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Creating the Conditions for Creativity in Reader Response to Literature

  • Carolyn A. Colvin
  • Roger Bruning
Chapter
Part of the Perspectives on Individual Differences book series (PIDF)

Abstract

In many classrooms today, the major task of students is to acquire and demonstrate a set of skills that are consistent with instructional objectives. Many educators would agree wholeheartedly with this focus and its implications of goal directedness, objectivity of measurement, and accountability. At the same time, however, an objectives-oriented classroom prescribes a particular role for the student, that of “achiever of objectives.” Certainly, the real lives of students are vastly richer in their many dimensions than this narrow role as achiever of objectives can give expression to. To the extent that this role is emphasized and valued over others, students’ experiences in schools correspondingly have become circumscribed, even impoverished in their scope. Lying untouched are students’ interests, their values, and, indeed, the full array of their capabilities as human beings.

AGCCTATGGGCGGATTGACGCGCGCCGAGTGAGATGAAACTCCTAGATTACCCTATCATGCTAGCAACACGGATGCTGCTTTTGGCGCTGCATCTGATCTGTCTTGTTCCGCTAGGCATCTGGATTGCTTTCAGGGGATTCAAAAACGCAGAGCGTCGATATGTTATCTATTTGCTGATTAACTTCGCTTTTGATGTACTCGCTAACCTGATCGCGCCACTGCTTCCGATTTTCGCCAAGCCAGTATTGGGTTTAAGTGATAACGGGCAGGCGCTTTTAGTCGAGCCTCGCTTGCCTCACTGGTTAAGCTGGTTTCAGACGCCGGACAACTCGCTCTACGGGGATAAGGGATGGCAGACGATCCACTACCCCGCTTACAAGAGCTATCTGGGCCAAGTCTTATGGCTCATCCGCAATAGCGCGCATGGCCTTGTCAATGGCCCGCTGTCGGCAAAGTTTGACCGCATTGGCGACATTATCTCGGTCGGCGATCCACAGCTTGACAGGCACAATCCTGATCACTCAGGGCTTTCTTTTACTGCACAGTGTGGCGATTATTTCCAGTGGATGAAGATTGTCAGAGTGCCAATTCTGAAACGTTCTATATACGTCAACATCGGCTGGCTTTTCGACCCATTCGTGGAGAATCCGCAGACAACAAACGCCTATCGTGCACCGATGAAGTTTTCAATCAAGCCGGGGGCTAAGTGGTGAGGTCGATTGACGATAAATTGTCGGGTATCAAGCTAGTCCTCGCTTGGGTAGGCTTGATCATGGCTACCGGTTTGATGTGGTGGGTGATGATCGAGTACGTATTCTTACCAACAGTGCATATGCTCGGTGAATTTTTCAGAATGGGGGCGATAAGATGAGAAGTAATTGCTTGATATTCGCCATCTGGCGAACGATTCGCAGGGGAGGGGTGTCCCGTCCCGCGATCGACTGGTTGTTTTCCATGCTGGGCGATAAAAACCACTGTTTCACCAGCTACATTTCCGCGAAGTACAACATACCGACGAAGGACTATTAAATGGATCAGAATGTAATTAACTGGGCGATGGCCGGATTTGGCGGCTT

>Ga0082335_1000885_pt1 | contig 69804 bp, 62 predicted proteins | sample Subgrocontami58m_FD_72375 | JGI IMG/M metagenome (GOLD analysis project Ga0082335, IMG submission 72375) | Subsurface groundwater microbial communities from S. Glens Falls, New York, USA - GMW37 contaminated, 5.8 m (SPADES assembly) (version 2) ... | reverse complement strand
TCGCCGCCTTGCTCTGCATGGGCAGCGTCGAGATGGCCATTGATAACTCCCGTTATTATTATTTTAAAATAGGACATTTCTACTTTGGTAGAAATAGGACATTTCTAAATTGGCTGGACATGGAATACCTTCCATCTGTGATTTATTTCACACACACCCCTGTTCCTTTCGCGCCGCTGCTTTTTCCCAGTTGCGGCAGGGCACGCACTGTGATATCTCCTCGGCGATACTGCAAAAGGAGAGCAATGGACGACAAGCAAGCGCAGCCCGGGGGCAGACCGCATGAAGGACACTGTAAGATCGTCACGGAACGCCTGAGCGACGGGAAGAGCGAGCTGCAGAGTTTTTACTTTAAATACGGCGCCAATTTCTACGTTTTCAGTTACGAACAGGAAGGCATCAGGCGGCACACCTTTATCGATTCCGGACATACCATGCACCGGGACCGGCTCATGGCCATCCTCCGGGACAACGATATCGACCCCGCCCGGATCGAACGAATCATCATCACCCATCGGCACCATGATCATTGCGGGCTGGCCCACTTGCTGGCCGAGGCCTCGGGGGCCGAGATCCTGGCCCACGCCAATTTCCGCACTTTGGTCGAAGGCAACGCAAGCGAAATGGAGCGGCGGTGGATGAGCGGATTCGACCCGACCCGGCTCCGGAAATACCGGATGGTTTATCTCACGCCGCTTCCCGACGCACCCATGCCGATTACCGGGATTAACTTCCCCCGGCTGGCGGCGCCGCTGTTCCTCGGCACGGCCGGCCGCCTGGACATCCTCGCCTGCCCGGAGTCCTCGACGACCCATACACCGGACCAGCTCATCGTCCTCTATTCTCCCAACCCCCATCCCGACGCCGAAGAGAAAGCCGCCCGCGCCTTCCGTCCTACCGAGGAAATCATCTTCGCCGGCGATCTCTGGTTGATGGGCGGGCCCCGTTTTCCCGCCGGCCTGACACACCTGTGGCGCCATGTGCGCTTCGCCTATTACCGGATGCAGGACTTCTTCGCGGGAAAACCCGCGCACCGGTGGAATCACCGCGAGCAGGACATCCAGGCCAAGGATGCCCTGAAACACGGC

Keywords

Reading Comprehension Episodic Memory Semantic Memory Literary Work Creative Expression 
These keywords were added by machine and not by the authors. This process is experimental and the keywords may be updated as the learning algorithm improves.

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Copyright information

© Springer Science+Business Media New York 1989

Authors and Affiliations

  • Carolyn A. Colvin
    • 1
  • Roger Bruning
    • 2
  1. 1.Department of Teacher EducationSan Diego State UniversitySan DiegoUSA
  2. 2.Department of Educational PsychologyUniversity of NebraskaLincolnUSA

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